Ajnala (Punjab), March 3:
Nearly 157 years after they were killed and pushed into a well to die, the remains of 282 Indian soldiers from the 1857 revolt against the British were taken out in Punjab’s Ajnala town.
“The excavation work ended Sunday evening. We have taken out the remains of 282 martyrs from the well,” historian Surendra Kochhar, who was actively engaged in the digging process, said Monday.
After three days of digging, we recovered 90 skulls, 170 jaws, over 5,000 teeth and hundreds of bones, he said.
“Besides, we were able to find coins of the British era, gold items, medals and other items,” Kochhar said.
The digging of the well, located inside the premises of Gurdwara Shaheed Ganj here, 30 km from Amritsar, started Friday, preceded by Sikh, Hindu and Muslim prayers.
Scores of volunteers were involved in digging the well, which was earlier called “kalian wala khu” (well of the blacks). It is now referred to as the “shaheedan wala khu” (well of the martyrs).
Be it members of the gurdwara committee, NGO activists, men and women from this town or even school children — all were involved in the digging and excavation work.
“These were our freedom fighters who sacrificed their lives during the First War of Independence. The British pushed them into the well here and let them die,” said Amarjit Singh Sarkaria, president of Gurdwara Shaheed Ganj.
The gurdwara came up at the site as a tribute to the martyrs.
The dead were Indian soldiers from the 26th Bengal Native Infantry posted at Mian Mir cantonment near Lahore who revolted against the British and were marching towards Ajnala after hearing reports of the mutiny in Meerut and other places in 1857.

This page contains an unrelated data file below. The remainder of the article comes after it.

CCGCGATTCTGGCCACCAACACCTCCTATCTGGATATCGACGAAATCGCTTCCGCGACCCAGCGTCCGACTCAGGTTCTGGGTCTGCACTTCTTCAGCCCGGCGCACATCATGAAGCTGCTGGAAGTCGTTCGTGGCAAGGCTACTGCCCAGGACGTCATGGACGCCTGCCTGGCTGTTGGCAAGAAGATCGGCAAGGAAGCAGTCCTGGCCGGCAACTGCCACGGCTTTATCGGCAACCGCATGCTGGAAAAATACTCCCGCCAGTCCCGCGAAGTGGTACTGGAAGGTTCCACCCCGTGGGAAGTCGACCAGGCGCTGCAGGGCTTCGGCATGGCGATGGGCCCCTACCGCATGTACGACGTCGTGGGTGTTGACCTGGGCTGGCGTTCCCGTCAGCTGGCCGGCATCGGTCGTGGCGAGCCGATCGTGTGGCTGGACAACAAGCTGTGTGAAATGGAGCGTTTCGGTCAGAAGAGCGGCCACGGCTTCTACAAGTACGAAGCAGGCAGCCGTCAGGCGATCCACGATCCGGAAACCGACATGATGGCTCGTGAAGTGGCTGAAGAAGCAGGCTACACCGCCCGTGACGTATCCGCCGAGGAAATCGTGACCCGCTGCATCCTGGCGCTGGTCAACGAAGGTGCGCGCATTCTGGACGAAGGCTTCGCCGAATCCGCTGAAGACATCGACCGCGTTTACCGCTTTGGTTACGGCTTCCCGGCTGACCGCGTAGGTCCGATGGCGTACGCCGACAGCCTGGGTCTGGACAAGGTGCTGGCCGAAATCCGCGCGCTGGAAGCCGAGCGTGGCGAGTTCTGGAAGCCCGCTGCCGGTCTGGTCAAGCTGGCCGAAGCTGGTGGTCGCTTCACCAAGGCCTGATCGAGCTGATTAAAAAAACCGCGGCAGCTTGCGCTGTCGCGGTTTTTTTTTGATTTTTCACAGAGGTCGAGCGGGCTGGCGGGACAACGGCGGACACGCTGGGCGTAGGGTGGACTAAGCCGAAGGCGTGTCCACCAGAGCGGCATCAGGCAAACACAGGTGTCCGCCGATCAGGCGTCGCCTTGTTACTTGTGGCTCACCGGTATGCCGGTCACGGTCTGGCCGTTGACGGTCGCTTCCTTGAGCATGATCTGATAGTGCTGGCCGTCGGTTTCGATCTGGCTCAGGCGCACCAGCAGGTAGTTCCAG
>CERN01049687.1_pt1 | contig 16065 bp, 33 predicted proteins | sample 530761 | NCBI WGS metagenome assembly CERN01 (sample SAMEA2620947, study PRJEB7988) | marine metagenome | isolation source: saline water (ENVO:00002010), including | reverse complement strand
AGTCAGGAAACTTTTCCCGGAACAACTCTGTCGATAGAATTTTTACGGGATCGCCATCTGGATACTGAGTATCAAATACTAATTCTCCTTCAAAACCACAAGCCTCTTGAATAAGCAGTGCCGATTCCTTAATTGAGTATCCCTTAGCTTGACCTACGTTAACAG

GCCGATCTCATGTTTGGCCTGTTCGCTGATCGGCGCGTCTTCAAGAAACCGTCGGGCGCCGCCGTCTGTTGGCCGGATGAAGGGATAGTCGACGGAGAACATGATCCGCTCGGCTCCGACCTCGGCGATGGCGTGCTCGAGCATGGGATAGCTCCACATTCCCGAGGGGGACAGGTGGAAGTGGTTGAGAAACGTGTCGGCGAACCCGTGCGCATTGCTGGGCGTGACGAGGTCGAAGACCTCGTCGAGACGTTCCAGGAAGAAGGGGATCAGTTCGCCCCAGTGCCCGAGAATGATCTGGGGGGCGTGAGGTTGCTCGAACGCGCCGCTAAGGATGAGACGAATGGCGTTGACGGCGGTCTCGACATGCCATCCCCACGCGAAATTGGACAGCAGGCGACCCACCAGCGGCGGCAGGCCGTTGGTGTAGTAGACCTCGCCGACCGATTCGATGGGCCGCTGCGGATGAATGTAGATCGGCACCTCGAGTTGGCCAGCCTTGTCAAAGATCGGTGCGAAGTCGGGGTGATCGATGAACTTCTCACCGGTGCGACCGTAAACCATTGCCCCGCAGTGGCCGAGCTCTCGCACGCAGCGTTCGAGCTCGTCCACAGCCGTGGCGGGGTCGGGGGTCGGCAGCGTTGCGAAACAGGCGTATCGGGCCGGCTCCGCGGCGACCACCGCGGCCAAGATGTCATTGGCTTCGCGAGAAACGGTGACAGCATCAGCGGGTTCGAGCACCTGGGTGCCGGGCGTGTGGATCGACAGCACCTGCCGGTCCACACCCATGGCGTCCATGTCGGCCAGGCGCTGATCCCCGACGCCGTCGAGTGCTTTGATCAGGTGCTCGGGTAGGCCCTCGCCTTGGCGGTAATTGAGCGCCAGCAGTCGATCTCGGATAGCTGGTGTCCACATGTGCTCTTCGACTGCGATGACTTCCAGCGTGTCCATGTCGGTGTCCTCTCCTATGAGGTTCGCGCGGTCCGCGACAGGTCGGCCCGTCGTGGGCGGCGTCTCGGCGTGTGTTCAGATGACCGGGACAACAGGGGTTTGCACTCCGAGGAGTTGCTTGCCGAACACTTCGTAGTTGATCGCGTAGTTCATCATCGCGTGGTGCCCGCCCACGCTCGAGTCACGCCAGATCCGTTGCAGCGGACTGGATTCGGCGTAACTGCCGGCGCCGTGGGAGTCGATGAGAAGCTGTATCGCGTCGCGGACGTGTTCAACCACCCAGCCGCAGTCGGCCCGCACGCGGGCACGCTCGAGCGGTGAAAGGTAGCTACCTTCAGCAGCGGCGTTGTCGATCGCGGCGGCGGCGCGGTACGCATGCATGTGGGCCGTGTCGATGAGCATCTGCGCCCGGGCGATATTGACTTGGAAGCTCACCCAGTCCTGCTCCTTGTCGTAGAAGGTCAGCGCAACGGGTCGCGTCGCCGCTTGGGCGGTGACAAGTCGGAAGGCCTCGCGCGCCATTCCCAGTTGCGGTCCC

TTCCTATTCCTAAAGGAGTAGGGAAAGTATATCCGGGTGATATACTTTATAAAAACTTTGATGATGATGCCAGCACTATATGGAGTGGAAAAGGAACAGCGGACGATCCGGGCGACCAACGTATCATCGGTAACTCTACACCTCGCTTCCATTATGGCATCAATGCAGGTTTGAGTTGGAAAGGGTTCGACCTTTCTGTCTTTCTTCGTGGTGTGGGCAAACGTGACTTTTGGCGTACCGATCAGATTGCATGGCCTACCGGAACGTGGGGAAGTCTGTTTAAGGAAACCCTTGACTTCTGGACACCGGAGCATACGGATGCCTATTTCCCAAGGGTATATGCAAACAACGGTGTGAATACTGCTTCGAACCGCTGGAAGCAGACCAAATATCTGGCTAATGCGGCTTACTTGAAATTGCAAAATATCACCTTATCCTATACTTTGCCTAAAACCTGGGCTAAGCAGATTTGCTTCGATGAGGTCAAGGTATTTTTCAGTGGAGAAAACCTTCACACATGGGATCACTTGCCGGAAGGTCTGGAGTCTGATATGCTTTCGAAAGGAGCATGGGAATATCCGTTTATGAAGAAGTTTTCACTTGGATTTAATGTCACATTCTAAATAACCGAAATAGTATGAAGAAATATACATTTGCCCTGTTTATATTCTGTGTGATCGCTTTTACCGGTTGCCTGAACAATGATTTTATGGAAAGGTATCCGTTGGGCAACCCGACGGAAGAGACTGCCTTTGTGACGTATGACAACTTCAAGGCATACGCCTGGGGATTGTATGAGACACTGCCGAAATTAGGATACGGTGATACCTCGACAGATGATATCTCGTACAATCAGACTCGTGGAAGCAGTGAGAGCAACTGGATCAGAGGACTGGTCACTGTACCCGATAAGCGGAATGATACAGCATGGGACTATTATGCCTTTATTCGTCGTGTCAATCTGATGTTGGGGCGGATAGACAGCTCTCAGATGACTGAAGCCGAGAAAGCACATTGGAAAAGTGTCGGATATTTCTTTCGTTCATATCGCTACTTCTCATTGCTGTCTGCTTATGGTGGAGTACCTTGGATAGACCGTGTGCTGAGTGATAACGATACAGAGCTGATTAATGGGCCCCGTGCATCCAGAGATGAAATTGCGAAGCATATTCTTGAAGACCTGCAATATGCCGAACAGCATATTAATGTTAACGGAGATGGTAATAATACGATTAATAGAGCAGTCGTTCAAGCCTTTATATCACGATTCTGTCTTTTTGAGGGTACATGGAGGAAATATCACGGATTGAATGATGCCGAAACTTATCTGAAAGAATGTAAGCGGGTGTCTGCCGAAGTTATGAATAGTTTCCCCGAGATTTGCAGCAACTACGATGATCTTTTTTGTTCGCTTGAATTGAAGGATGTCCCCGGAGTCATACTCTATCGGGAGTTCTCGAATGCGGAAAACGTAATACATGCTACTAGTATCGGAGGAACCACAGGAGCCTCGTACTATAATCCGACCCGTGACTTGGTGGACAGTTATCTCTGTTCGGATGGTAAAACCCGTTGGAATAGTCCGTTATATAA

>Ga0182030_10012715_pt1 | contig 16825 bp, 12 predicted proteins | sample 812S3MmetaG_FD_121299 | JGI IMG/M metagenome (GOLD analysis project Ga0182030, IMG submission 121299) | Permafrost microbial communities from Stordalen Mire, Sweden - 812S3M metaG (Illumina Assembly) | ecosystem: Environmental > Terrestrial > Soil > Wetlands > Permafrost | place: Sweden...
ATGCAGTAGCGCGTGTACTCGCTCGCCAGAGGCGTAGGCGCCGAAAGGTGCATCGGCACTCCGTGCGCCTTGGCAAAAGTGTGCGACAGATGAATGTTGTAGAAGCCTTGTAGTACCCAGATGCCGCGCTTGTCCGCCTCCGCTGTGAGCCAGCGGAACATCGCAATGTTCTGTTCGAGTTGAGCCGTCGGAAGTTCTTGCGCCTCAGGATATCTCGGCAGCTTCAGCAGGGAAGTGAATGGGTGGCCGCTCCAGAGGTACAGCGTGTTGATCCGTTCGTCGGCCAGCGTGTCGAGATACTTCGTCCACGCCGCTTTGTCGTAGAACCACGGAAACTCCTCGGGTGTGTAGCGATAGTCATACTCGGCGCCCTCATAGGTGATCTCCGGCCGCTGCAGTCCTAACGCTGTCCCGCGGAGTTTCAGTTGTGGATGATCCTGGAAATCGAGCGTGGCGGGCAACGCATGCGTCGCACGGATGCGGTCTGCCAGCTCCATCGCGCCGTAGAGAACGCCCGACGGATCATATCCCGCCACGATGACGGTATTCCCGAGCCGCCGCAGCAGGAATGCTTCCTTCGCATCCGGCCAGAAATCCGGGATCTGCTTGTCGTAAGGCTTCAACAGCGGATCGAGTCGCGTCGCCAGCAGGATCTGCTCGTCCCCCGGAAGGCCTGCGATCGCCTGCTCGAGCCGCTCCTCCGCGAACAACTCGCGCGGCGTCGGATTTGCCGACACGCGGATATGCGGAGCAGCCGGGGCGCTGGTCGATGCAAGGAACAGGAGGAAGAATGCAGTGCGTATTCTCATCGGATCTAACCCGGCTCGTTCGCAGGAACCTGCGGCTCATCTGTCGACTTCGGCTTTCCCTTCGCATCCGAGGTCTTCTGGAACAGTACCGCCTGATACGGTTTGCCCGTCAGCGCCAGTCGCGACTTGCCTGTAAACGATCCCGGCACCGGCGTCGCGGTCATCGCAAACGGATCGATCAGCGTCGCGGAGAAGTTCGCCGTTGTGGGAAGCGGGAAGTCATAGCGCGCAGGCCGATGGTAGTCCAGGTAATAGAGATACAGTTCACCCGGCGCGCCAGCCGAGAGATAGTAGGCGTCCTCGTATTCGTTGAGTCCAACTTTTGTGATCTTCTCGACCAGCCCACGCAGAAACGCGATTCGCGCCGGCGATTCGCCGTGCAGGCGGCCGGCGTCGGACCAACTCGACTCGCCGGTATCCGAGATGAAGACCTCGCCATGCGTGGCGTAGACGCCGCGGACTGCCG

These soldiers, numbering about 500, challenged the British Empire by killing two British officers near Lahore.
The then British deputy commissioner of Amritsar, Fredrick Cooper, ordered action against the troops.
While many were killed, 282 were captured and brought to Ajnala. Here, many were killed and thrown into the well while others were pushed into it alive. A 10-foot layer of soil was put on them.
“We will perform their last rites with the respect and honour they deserve,” Sarkaria said.
Kochhar said it was an emotional moment for the people of Ajnala town when the skulls and bones were taken out.
Residents and gurdwara committee members, however, rued that the government never bothered about the martyrs for 157 long years.
The gurdwara committee and others engaged in excavation said a suitable memorial and a museum would be built at the site to honour those who laid down their lives for the country.